I am hard at work on the second edition of Think Bayes, currently working on Chapter 6, which is about computing distributions of minima, maxima and mixtures of other distributions.
Of all the changes in the second edition, I am particularly proud of the exercises. I present three new exercises from Chapter 6 below. If you want to work on them, you can use this notebook, which contains the material you will need from the chapter and some code to get you started.
Henri Poincaré was a French mathematician who taught at the Sorbonne around 1900. The following anecdote about him is probably fabricated, but it makes an interesting probability problem.
Supposedly Poincaré suspected that his local bakery was selling loaves of bread that were lighter than the advertised weight of 1 kg, so every day for a year he bought a loaf of bread, brought it home and weighed it. At the end of the year, he plotted the distribution of his measurements and showed that it fit a normal distribution with mean 950 g and standard deviation 50 g. He brought this evidence to the bread police, who gave the baker a warning.
For the next year, Poincaré continued the practice of weighing his bread every day. At the end of the year, he found that the average weight was 1000 g, just as it should be, but again he complained to the bread police, and this time they fined the baker.
Why? Because the shape of the distribution was asymmetric. Unlike the normal distribution, it was skewed to the right, which is consistent with the hypothesis that the baker was still making 950 g loaves, but deliberately giving Poincaré the heavier ones.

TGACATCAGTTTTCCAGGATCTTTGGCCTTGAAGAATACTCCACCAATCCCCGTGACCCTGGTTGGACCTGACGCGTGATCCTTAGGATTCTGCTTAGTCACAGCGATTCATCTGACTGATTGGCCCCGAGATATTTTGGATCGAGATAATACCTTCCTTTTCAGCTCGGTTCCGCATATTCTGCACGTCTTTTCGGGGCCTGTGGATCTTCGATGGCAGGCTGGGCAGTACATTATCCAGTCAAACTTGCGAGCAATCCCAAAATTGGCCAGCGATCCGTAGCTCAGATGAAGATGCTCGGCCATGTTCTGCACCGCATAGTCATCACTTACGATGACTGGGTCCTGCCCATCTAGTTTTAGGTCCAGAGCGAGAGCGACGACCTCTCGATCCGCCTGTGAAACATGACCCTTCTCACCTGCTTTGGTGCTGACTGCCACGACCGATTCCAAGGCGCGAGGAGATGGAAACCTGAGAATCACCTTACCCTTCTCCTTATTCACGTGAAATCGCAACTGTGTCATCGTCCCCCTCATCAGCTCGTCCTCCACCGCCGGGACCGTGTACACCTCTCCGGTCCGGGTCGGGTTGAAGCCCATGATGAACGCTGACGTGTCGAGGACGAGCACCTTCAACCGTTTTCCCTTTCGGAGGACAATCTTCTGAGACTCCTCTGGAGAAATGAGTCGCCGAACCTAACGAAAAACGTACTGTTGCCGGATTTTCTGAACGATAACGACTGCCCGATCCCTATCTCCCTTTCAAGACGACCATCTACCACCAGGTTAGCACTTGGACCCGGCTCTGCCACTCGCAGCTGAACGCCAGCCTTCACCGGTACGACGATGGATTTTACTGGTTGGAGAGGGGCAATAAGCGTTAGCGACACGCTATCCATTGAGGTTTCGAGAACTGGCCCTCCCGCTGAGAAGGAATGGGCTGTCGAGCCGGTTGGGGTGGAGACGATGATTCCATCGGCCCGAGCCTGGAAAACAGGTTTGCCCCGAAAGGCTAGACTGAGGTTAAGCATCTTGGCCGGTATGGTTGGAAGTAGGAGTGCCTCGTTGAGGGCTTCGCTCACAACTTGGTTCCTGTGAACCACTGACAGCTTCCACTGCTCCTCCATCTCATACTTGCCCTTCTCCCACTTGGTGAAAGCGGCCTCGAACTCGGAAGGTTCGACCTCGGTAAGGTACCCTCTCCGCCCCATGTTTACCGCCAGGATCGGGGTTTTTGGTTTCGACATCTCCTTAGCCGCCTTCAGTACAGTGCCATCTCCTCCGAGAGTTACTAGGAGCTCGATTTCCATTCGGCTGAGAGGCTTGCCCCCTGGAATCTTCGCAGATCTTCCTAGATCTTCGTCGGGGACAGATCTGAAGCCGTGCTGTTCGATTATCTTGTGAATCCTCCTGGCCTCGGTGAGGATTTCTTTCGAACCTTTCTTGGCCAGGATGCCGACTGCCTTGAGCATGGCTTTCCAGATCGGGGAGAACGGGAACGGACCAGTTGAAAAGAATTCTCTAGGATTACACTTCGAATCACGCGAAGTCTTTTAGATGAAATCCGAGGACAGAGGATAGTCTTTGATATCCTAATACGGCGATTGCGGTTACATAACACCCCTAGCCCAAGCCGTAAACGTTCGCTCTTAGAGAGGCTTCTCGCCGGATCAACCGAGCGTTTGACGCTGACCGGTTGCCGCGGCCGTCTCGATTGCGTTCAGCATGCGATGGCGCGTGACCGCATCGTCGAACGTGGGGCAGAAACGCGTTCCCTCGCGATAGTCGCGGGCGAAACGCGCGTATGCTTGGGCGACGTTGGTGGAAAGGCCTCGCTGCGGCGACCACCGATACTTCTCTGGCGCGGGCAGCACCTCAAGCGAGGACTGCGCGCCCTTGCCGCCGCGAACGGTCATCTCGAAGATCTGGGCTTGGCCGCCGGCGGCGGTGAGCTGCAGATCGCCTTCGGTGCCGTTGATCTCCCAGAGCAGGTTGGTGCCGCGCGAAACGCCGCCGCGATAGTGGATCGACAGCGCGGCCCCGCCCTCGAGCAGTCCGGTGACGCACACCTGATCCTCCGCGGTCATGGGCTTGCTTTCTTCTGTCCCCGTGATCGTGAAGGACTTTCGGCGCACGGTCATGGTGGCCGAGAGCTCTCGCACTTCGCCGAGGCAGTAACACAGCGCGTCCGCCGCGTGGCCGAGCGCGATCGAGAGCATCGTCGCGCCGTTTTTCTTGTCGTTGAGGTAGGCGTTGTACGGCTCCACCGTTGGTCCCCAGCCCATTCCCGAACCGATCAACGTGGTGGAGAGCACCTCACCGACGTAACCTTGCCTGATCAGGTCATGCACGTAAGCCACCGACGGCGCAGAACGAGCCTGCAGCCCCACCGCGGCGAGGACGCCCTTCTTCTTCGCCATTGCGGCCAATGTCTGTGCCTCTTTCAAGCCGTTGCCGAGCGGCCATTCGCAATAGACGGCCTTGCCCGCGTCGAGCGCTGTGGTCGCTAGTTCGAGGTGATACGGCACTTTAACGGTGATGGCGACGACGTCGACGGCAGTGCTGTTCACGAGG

To see whether this anecdote is plausible, let’s suppose that when the baker sees Poincaré coming, he hefts
n loaves of bread and gives Poincaré the heaviest one. How many loaves would the baker have to heft to make the average of the maximum 1000 g?
Two doctors fresh out of medical school are arguing about whose hospital delivers more babies. The first doctor says, “I’ve been at Hospital A for two weeks, and already we’ve had a day when we delivered 20 babies.”
The second doctor says, “I’ve only been at Hospital B for one week, but already there’s been a 19-baby day.”
Which hospital do you think delivers more babies on average? You can assume that the number of babies born in a day is well modeled by a Poisson distribution.
Suppose I drive the same route three times and the fastest of the three attempts takes 8 minutes.
There are two traffic lights on the route. As I approach each light, there is a 40% chance that it is green; in that case, it causes no delay. And there is a 60% chance it is red; in that case it causes a delay that is uniformly distributed from 0 to 60 seconds.
What is the posterior distribution of the time it would take to drive the route with no delays?
The solution to this exercise is very similar to a method I developed for estimating the minimum time for a packet of data to travel through a path in the internet.
Again, here’s the notebook where you can work on these exercises. I will publish solutions later this week.